‘These findings are completed with Maip: now we have one of the largest, most robust and one of the last to live in the area before the mass extinction at the end of the Cretaceous.’
El Calafate, the area where Maip was found, would have been very different 70 million years ago, according to the team.
‘It was a warm ecosystem,’ Mr Novas explained.
‘There were aquatic and terrestrial snails, plants of very different affiliations, it was a forest, almost a jungle, with puddles, lakes, streams, and diverse creatures such as frogs, turtles, fish, small birds, and mammals.
‘The Andes mountain range had not yet risen. From all those organisms that lived back then we were collecting fossil remains, and now, with Maip, we have added a super predator, which allows us to complete the food pyramid.’
While the discovery of Maip’s skeleton helps to shed light on the life of megaraptors, several questions remain unanswered.
‘Megaraptors are quite enigmatic predators, and although Maip helped us to tie up several loose ends, especially their kinship relationships with other carnivorous dinosaurs, aspects of their hunting behaviour still remain to be elucidated, for example what their favourite prey would have been, among other things,’ Mr Rolando added.
The team now plans to revisit the site, in the hopes of collecting more data about megaraptors.
KILLING OFF THE DINOSAURS: HOW A CITY-SIZED ASTEROID WIPED OUT 75 PER CENT OF ALL ANIMAL AND PLANT SPECIES
Around 66 million years ago non-avian dinosaurs were wiped out and more than half the world’s species were obliterated.
This mass extinction paved the way for the rise of mammals and the appearance of humans.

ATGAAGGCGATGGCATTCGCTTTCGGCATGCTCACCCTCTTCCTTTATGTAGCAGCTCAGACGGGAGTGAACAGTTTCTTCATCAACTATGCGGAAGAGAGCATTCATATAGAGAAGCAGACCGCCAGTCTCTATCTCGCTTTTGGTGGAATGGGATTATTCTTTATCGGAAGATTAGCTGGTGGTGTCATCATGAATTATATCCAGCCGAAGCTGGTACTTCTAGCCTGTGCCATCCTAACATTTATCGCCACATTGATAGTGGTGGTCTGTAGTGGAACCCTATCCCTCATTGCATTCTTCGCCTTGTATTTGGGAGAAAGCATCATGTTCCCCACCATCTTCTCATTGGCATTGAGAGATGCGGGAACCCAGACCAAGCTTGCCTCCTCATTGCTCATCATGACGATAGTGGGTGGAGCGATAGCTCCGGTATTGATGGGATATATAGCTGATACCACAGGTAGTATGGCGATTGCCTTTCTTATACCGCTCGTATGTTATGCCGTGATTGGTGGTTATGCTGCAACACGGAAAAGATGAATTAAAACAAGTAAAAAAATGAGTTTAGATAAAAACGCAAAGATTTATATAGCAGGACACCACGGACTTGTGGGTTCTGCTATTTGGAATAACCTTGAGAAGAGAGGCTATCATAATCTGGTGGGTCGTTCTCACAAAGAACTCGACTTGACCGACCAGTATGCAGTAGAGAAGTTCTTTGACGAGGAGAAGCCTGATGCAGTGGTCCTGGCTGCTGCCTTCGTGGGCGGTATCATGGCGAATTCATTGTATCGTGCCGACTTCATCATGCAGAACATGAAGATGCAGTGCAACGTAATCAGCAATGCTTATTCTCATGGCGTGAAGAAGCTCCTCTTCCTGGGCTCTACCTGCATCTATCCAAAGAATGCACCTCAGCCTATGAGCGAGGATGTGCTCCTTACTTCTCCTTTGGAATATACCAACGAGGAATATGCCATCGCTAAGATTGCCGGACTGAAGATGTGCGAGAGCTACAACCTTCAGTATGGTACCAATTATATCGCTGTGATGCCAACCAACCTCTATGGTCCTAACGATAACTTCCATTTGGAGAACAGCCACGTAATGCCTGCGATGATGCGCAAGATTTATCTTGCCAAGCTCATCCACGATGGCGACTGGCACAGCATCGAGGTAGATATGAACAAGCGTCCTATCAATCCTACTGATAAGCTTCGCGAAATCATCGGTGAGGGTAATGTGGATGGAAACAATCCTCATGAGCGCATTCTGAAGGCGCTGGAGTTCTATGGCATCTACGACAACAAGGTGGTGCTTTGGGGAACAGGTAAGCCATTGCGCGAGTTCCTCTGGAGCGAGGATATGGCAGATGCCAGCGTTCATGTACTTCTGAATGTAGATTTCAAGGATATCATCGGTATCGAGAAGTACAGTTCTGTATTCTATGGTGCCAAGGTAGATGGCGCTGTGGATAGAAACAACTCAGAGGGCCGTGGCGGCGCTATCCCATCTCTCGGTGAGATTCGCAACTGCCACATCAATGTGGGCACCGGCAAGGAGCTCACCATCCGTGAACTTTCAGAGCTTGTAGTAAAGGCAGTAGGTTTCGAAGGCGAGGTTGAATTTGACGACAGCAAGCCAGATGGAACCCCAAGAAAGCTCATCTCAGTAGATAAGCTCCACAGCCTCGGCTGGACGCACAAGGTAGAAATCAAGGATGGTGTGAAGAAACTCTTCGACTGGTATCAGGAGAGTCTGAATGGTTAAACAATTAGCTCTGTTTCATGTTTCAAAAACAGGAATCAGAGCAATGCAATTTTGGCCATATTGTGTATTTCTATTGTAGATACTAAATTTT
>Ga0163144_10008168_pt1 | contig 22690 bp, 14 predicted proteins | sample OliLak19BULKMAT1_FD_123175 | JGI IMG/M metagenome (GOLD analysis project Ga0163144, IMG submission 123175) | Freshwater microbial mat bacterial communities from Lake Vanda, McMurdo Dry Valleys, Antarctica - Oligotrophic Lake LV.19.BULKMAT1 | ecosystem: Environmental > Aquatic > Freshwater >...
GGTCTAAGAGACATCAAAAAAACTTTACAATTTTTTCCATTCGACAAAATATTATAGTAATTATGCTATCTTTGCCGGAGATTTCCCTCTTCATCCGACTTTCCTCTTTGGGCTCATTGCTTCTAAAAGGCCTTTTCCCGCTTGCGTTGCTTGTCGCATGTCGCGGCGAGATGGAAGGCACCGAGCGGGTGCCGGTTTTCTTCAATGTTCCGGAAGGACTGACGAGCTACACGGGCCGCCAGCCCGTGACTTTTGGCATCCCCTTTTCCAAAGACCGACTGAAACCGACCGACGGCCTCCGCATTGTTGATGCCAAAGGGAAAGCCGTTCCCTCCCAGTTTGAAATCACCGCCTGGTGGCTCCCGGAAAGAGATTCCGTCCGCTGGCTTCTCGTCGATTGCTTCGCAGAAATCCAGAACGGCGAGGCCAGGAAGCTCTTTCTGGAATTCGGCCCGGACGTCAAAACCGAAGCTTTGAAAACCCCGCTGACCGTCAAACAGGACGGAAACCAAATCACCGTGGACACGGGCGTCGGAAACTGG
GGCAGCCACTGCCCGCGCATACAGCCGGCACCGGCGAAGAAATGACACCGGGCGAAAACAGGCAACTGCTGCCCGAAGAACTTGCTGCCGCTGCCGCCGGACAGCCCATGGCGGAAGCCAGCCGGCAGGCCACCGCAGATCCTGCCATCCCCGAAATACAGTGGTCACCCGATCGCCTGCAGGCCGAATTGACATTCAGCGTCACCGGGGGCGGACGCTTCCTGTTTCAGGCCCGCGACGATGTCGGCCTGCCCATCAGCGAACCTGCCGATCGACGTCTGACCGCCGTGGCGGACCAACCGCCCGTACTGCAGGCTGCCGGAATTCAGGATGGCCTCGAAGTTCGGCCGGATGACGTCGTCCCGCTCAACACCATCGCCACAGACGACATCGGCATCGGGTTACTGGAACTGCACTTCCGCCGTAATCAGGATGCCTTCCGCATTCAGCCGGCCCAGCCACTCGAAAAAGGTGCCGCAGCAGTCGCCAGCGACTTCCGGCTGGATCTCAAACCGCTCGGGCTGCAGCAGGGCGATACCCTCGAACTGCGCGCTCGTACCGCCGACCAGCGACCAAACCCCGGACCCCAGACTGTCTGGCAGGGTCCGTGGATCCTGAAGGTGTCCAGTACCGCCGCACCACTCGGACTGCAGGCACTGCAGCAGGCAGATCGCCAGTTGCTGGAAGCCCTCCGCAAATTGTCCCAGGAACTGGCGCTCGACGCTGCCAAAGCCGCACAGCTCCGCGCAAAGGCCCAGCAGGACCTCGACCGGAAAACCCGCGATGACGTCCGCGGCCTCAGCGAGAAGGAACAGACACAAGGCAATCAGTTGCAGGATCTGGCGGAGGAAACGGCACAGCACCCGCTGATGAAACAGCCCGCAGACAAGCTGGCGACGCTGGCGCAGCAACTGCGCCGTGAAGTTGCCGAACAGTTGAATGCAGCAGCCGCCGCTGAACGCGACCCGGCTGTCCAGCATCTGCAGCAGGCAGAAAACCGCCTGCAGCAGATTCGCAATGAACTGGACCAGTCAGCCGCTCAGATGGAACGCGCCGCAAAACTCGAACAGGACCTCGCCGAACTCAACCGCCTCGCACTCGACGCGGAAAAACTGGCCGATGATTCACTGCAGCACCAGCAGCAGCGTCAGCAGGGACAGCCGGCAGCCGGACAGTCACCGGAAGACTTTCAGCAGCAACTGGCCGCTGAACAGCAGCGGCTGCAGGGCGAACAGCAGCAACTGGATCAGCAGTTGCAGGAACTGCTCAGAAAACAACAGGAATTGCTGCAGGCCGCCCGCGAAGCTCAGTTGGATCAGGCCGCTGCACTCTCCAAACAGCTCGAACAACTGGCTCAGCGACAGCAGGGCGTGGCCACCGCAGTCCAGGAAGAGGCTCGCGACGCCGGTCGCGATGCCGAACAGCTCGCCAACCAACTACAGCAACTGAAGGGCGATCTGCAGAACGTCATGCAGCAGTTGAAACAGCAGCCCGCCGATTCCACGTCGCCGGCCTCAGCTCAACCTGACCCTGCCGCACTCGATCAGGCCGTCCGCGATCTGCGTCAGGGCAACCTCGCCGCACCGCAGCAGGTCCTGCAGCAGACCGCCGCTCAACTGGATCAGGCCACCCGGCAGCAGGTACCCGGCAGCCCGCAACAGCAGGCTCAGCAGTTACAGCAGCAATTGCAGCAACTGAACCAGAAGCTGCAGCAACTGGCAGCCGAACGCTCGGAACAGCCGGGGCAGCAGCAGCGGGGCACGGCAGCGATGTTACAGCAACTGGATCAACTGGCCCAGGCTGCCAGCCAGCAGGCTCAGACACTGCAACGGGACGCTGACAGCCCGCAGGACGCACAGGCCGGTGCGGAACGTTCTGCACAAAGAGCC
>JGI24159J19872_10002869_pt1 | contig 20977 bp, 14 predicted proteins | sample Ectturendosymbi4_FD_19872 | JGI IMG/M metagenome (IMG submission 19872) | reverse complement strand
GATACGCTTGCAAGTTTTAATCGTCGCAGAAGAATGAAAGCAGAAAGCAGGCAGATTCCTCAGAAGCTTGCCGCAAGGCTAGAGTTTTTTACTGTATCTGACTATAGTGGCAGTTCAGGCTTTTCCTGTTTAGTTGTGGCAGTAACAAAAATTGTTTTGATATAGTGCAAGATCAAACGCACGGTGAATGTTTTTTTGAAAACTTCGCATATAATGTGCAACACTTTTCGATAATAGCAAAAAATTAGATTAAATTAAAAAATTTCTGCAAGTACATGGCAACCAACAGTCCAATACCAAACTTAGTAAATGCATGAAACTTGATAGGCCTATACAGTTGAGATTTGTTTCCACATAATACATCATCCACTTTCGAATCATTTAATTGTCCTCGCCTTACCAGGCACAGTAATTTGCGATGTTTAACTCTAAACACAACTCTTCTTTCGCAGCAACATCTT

The Chicxulub asteroid is often cited as a potential cause of the Cretaceous-Paleogene extinction event.
The asteroid slammed into a shallow sea in what is now the Gulf of Mexico.
The collision released a huge dust and soot cloud that triggered global climate change, wiping out 75 per cent of all animal and plant species.
Researchers claim that the soot necessary for such a global catastrophe could only have come from a direct impact on rocks in shallow water around Mexico, which are especially rich in hydrocarbons.
Within 10 hours of the impact, a massive tsunami waved ripped through the Gulf coast, experts believe.
Around 66 million years ago non-avian dinosaurs were wiped out and more than half the world’s species were obliterated. The Chicxulub asteroid is often cited as a potential cause of the Cretaceous-Paleogene extinction event (stock image)
This caused earthquakes and landslides in areas as far as Argentina.
While investigating the event researchers found small particles of rock and other debris that was shot into the air when the asteroid crashed.
Called spherules, these small particles covered the planet with a thick layer of soot.
Experts explain that losing the light from the sun caused a complete collapse in the aquatic system.
This is because the phytoplankton base of almost all aquatic food chains would have been eliminated.
It’s believed that the more than 180 million years of evolution that brought the world to the Cretaceous point was destroyed in less than the lifetime of a Tyrannosaurus rex, which is about 20 to 30 years.